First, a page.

• Assim como acontece todos os anos, abrimos a seção Black Friday: ACESSE CLICANDO AQUI. Portanto o For Sale ficará fechado durante a Black Friday e Cyber Monday.

Play Station 3.....eh...!!!


Nyaahh... =^ ^"
Ae galera..eu postei isso no geral...soh q achei + apropriado aki...!!

Ae galera eu recebi um mail do game spy...e nele tava falando q a sony vai lança o PS3....!!!
Kra....Q DU MAU ISSO....!!

vai c muito fudido esse console....vai fude qualqueh um...!!

E quem quize....eu posto aki oque ta flando lah no site....soh q ta em ingleis...!!!

Teh +


Nyaahh... =^ ^"
PlayStation 3: Supercomputer-On-A-Chip
Sony's next iteration of the venerable PlayStation may be "Cell-bound."
By Chuck Miller | Jan. 11, 2003

Having concluded a record-breaking sales season during November and December 2002 on its PlayStation 2 video game system (selling over four million PS2 hardware units and more than 400,000 PlayStation 2 Network Adaptors), Sony is in the news again with regard to the next iteration of its PlayStation console, the PlayStation 3.

Destined by all indicators for a 2005 release, stories surround the PS3 pointing toward the incorporation of a complex microprocessor, a supercomputer-on-a-chip bearing the moniker "Cell." Being championed by the hardware triumvirate of IBM, Sony, and Toshiba, these companies have pledged $400 million to the project.

Cell, scheduled to hit the market in late 2004 or early 2005, differs notably from current processors. This finely crafted chunk of silicon will contain multiple chips within a single unit, and will be able to perform in excess of one trillion mathematical calculations a second. Put into perspective, that makes it approximately 100 times more powerful than a 2.5 GHz Pentium 4 CPU


Nyaahh... =^ ^"
Parte 2:
At present, the processor's design is still being held tightly under wraps, but sources indicate that in addition to its ability to deliver one trillion calculations per second or more of floating-point calculations, Cell will likely employ somewhere between four and 16 processor cores, or cells, per chip (hence the technology's label). Accordingly, while a game console might utilize a chip with 16 cores (some cores performing computational functions, others controlling audio and graphics), a less complicated "appliance" like a set-top box would require fewer. At least, that's a précis offered by Peter Glaskowsky, editor in chief of the influential industry newsletter "Microprocessor Report."

Cell computing will also facilitate a distributed style of networking that performs computing tasks in much the same way a cell phone network routes calls. Thus, for example, the PlayStation 3 will be able to use its broadband Internet connection to draw additional computing power from idle processors across the Internet. If still more horsepower is required, the PlayStation 3 can even tap into a home network to enlist support from other available machines. Put simply, Cell allows pieces of a computing task to be distributed among all available processors to harness their combined power.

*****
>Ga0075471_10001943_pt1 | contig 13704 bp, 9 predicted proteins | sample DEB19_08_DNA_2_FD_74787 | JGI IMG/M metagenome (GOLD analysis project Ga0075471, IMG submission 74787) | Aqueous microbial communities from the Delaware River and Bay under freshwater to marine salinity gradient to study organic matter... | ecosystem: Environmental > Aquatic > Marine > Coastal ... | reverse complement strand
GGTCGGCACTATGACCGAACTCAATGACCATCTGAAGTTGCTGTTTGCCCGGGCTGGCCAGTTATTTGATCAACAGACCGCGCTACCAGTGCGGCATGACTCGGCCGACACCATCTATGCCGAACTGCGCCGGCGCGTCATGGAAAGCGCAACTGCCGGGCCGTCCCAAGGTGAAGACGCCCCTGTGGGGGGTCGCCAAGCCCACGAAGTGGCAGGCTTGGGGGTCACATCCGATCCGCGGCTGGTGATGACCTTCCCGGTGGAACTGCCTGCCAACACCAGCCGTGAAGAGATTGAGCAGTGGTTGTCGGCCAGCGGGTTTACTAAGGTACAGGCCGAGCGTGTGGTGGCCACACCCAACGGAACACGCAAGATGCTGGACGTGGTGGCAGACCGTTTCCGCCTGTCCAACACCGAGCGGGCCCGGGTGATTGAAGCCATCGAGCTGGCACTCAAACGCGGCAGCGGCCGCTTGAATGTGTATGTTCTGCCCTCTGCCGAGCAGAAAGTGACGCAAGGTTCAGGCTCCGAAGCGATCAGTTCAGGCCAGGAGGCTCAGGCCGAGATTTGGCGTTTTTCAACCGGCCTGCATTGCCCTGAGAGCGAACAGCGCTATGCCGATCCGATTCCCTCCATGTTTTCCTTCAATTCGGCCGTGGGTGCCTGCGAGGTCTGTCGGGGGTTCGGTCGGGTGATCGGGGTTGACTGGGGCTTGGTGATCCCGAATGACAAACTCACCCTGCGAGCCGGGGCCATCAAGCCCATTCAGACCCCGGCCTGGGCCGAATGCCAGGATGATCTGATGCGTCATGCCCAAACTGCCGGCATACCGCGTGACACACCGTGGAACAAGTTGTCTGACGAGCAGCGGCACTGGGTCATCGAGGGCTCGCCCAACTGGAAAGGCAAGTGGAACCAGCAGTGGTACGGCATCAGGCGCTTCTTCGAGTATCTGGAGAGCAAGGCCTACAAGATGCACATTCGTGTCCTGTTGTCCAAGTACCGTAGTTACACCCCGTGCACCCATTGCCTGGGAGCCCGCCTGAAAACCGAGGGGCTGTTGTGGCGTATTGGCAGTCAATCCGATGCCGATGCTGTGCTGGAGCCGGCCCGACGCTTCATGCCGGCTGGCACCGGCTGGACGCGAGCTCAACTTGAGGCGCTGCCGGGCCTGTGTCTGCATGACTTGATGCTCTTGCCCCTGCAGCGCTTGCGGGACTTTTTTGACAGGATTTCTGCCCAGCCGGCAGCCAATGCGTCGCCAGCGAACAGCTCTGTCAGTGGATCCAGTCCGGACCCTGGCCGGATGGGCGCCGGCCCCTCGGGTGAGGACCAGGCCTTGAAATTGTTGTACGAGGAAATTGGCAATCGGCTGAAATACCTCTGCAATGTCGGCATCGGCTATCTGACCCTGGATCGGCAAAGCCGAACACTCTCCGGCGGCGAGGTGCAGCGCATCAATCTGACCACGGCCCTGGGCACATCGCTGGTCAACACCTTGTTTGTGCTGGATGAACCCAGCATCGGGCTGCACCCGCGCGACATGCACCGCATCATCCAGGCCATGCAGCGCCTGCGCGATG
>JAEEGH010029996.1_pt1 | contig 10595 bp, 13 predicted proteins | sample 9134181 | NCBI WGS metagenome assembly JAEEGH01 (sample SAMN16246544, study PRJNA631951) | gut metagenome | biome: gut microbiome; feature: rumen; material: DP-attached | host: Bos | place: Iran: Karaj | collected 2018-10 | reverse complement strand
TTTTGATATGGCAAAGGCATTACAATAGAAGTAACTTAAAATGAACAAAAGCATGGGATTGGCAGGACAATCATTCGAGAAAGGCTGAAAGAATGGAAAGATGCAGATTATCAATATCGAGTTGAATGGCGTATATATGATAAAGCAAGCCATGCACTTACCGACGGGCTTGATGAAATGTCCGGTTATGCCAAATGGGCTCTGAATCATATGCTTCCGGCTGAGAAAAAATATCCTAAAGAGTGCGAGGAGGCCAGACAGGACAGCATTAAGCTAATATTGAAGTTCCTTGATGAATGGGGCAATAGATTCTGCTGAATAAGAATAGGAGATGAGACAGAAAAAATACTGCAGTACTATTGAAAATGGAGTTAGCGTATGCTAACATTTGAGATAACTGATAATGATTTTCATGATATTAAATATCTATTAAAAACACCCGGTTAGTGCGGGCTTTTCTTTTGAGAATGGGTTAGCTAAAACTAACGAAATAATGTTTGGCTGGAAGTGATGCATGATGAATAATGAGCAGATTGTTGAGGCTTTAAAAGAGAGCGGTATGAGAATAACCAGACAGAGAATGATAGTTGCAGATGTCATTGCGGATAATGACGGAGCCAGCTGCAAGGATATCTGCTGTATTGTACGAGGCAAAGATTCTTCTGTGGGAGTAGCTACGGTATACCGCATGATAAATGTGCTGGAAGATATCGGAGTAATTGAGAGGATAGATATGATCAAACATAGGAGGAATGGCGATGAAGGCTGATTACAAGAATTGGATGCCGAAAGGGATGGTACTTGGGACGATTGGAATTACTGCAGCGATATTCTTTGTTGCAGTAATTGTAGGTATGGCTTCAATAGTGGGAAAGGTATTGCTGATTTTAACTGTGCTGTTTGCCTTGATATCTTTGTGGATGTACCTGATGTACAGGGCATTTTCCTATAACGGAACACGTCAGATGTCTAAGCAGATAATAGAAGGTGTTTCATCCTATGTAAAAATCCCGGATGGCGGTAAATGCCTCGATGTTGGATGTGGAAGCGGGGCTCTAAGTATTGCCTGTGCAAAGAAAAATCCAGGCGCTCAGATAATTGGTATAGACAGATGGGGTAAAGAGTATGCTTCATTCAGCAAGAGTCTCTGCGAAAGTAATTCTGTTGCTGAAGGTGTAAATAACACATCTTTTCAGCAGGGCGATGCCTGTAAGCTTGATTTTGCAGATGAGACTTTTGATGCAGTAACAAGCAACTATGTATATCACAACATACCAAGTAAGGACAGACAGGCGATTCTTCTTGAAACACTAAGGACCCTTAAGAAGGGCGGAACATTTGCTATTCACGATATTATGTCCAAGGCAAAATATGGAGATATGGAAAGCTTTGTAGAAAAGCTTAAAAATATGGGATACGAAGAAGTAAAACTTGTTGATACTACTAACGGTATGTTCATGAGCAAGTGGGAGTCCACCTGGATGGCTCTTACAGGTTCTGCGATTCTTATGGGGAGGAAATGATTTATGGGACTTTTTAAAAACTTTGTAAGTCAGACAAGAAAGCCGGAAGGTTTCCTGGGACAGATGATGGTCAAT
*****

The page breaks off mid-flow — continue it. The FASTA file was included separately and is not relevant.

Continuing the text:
This all dovetails with comments made by Shin'ichi Okamoto, chief technical officer for Sony Computer Entertainment, during a speech made at the 2002 Game Developers Conference. He spoke then of a technology he referred to as parallel computing, where multiple processors dramatically increase performance by splitting tasks. Okamoto also showed a diagram of an early project referred to by Sony as "GScube" comprised on 16 PS2s paired with a video merger and integrated into a single box. And, he went on to hint at a project that Sony was working on with IBM and Toshiba regarding a "cell processor," a technology that Okamoto confirmed would be at the core of the third-generation PlayStation.

RDRAM This supercomputer-on-a-chip, however, is in need of external technology that will enable the high-speed interfacing between chips that it requires to perform its magic. That's where Rambus comes in. Best known for the RDRAM employed in PCs and game consoles (Nintendo and Sony), Rambus specializes in chip interfaces, electronic ports that facilitate the communication between chips. This past year, it licensed its memory technology to Sony and Toshiba, companies which plan to use it in "unspecified" new products due to reach market in approximately three years. Understandably, shares of both companies jumped based on speculation that Rambus' technology will be employed in combination with Cell in Sony's PlayStation 3.

Sendo q esse RDRAM eh um chip....!!
Era pra te a voto dele...soh q ñ sei como coloca....!!


Nyaahh... =^ ^"
Ae.....quem quize mais info....em ingleis...eh soh ihAKI

Usuários que está vendo este tópico